The presence of titles like Genkaku Picasso (DMP) and Sayonara Zetsubo-Sensei (DelRey, now Kodansha USA) demonstrate that quirkier visions can find market in the US.

Now, American manga fans, it's up to us. We actually have to stop downloading scanlations for these and pay the proverbial piper. I know what Christmas presents I'm asking for.

Tuesday, December 7, 2010

Diamond of Darkhold - Jeanne du Prau

I just finished the fourth Book of Ember last night. It's a brief interruption of my growing interest enjoyment of Mieville's Perdido Street Station. That's fantasy for adults, and it's like a trilogy of YA fantasies all together. With lots of sex. Alien sex. And decrepit architecture. It's very worth a read, but it requires several, so launch with caution.

The Diamond of Darkhold brings the Ember tetralogy back to the two main characters' arcs. The third book, Prophet of Yonwood, was an enjoyable standalone, an extended diagonal flashback explaining obliquely (kind of a shallow trick, but an enjoyable read nonetheless) how the world of Ember came to be.

It's also on some level an elaboration of du Prau's social criticism, which is not complicated in the Books of Ember, but is appropriate (I think) for the YA reader.

Still, it departs from the storyline, and though enjoyable in its own right, left me a bit cold because I was eager to either find out a lot about what happened to our world so that it became the world in Ember, or what happened to Lina Mayfleet and Doon Harrow after the end of People of Sparks.

Diamond of Darkhold satisfies the second goal best, and does it in a style that I think may be du Prau's alone. I'm not sure what it is exactly, but the Ember books have a slow/quiet/small feel to them. It's not that there isn't danger, that characters are dull, or that the events have only local significance.

In fact, what I'm feeling may be the afterglow - the dull, orangey afterglow - of the movie City of Ember, which I saw before reading the book. I hardly ever do that, and this is partly why. I loved the movie, and the books, but I can't disambiguate them. The movie has a gloomy, washed-out feel, with dull echoes and worn edges to everything. Bill Murray is brilliant, though physically wrong for the part of mayor, and the screenplay (except for a large creature) sticks very close to the book.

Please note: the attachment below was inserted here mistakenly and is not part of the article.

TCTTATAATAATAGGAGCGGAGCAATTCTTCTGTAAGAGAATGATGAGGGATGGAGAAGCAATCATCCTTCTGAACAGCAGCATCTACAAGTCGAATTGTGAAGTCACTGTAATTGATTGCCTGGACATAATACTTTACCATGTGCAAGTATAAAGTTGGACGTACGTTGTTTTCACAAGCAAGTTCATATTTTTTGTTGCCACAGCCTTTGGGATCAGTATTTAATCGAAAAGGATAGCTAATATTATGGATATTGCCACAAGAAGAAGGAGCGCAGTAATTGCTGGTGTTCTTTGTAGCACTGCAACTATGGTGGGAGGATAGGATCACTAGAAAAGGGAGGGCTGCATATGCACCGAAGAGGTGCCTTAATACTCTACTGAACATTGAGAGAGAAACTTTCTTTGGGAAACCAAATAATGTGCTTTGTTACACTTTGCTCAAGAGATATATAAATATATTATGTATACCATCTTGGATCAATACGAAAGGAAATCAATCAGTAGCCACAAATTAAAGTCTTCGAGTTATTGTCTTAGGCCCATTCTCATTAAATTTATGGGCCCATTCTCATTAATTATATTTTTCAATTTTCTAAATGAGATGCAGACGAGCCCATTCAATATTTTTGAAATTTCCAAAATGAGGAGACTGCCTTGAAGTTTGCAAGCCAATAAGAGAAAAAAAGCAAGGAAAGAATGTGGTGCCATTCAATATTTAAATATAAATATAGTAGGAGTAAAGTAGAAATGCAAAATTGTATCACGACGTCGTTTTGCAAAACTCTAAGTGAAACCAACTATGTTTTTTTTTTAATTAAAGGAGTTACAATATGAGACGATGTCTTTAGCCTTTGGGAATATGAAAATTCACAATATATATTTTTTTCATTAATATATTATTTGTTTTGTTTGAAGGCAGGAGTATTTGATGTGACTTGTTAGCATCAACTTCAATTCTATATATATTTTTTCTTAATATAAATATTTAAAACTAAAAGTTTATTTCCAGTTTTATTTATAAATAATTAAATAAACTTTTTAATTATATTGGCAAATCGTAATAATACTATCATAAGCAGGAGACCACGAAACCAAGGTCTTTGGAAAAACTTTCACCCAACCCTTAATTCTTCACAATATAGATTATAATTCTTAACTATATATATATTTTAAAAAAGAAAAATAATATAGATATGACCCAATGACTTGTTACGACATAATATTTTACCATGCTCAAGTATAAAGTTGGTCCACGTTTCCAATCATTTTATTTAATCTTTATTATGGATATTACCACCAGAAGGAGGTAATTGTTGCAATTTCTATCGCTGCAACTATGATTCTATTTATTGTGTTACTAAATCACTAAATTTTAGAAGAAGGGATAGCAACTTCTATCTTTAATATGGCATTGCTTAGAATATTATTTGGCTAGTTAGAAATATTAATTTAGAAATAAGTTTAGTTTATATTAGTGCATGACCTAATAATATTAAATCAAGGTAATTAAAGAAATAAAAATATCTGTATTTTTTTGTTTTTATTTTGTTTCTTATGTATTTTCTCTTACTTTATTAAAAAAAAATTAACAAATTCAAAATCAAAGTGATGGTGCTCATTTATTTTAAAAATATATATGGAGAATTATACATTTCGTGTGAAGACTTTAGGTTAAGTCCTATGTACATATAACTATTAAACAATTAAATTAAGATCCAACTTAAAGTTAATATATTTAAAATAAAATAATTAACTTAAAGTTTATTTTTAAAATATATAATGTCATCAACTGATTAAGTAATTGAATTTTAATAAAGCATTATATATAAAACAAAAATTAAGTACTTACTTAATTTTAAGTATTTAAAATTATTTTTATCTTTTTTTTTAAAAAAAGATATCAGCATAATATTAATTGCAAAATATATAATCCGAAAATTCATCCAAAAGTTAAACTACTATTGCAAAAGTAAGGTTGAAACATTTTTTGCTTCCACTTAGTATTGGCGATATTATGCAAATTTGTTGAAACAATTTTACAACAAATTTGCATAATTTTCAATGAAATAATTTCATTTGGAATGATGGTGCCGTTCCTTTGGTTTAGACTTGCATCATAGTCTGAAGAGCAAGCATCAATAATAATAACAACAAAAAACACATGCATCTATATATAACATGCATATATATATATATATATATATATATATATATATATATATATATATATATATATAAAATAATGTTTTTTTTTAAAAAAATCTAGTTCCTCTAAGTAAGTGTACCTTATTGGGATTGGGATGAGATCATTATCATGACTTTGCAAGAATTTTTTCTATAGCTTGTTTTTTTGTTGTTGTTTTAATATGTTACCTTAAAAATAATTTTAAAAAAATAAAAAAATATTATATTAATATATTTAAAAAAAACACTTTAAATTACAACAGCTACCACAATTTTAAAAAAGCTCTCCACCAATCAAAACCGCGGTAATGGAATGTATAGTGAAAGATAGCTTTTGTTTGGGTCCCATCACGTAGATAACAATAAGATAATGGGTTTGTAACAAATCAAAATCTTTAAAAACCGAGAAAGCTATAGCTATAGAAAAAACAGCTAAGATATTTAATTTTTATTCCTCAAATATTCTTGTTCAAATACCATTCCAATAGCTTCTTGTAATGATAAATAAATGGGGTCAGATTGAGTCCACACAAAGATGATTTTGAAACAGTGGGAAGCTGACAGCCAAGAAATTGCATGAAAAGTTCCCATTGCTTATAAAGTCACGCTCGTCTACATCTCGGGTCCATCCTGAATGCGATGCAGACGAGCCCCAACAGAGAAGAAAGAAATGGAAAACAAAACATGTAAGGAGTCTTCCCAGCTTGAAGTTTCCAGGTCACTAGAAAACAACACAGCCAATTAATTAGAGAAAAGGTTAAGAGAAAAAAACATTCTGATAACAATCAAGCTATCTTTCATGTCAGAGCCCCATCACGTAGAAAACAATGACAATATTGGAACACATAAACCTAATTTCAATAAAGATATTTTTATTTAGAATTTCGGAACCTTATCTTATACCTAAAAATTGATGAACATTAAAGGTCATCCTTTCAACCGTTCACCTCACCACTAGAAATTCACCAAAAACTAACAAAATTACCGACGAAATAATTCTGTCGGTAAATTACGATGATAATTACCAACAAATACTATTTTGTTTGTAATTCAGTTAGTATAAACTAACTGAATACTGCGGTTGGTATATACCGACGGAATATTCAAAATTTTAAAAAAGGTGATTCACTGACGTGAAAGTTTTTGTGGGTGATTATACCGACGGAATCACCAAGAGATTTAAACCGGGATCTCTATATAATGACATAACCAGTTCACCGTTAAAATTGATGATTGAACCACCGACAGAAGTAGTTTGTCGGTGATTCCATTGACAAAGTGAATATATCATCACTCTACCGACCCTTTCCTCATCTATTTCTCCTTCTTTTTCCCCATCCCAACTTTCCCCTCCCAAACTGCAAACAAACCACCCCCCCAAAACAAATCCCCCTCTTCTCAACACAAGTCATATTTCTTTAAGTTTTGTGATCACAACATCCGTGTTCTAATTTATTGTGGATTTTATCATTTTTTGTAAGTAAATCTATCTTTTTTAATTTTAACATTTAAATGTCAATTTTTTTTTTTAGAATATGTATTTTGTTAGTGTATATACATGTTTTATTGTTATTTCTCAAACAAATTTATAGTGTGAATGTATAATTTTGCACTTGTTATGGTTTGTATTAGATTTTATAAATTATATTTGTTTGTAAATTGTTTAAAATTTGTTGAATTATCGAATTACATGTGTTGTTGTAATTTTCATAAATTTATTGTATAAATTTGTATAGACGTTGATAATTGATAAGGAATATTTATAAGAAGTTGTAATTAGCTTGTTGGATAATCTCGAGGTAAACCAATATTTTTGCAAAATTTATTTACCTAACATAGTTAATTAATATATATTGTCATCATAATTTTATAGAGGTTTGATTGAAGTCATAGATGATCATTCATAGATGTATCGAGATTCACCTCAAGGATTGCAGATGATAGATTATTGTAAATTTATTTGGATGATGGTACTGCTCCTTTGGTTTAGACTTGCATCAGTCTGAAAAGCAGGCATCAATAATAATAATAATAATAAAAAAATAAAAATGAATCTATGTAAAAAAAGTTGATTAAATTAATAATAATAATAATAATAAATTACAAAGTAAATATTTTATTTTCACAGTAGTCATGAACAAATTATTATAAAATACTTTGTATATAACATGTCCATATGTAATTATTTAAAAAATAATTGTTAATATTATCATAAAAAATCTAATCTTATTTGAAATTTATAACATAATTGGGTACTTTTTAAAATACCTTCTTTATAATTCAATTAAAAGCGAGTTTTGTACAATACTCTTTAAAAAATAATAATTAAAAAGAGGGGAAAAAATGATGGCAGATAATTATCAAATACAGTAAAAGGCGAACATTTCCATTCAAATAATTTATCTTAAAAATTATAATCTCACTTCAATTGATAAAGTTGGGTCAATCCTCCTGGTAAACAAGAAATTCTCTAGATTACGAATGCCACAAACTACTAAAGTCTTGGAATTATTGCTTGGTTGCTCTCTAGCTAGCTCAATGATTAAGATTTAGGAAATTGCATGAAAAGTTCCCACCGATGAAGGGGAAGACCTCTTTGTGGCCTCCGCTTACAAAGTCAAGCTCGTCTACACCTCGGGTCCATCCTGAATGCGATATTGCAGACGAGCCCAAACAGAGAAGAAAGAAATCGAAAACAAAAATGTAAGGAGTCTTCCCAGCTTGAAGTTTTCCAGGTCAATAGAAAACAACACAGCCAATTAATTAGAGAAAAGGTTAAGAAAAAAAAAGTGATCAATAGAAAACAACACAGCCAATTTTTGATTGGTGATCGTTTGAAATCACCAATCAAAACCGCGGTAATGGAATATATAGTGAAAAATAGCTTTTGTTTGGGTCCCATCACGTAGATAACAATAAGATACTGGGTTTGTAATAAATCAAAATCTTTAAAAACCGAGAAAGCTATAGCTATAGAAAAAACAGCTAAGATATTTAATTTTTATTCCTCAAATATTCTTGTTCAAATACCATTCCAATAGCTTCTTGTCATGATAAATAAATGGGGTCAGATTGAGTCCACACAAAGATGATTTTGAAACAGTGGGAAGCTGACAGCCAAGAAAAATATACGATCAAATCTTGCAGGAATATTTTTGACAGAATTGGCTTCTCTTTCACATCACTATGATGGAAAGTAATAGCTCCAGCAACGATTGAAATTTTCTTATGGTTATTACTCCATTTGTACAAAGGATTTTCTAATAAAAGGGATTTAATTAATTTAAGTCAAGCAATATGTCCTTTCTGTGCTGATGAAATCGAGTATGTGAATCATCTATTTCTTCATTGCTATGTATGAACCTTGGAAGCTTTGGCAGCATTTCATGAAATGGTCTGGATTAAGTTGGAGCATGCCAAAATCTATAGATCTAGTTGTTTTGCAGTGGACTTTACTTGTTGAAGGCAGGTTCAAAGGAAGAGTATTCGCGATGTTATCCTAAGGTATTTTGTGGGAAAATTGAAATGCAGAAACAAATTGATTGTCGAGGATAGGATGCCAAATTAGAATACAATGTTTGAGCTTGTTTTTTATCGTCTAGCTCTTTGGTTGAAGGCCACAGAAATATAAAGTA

The movie stayed with me when I read the first book. For Sparks, Yonwood, and most of Darkhold, I was able to generate my own visuals, but I am not sure what influence the movie may still have had.

What I mean by slow/quiet/small is really about the characters, anyway. I like Lina and Doon. They are thoughtful, considerate, quiet, and brave. They remind me of bookish kids I either studied alongside or much later taught.

They contrast starkly with a similar age pair from Pullman's Dark Materials trilogy, Lyra Belacqua and Will Parry. Lyra is all impulse and anger and bravado, while Will is emotionally shackled to his dependent mother, mentally ill and under her pubescent son's protection. Everything Lyra does is larger than life, and the world is (or rather, worlds are) crowding around Will with immeasurable menace.

Lina (not "Lynn-uh" but "Line-uh," almost rhyming with Lyra) and Doon face dangers and obstacles in an intially much smaller universe. It's almost claustrophobic. But even when they emerge, the wide world is somehow narrow (constrained by travel on foot, their Emberite imagination, the limited horizons of everyone around them?).

I'm not sure I'm putting this clearly. Possibly because I'm not seeing it clearly. I'm anxious to read a book of du Prau's outside the Ember universe to see if that feeling carries over.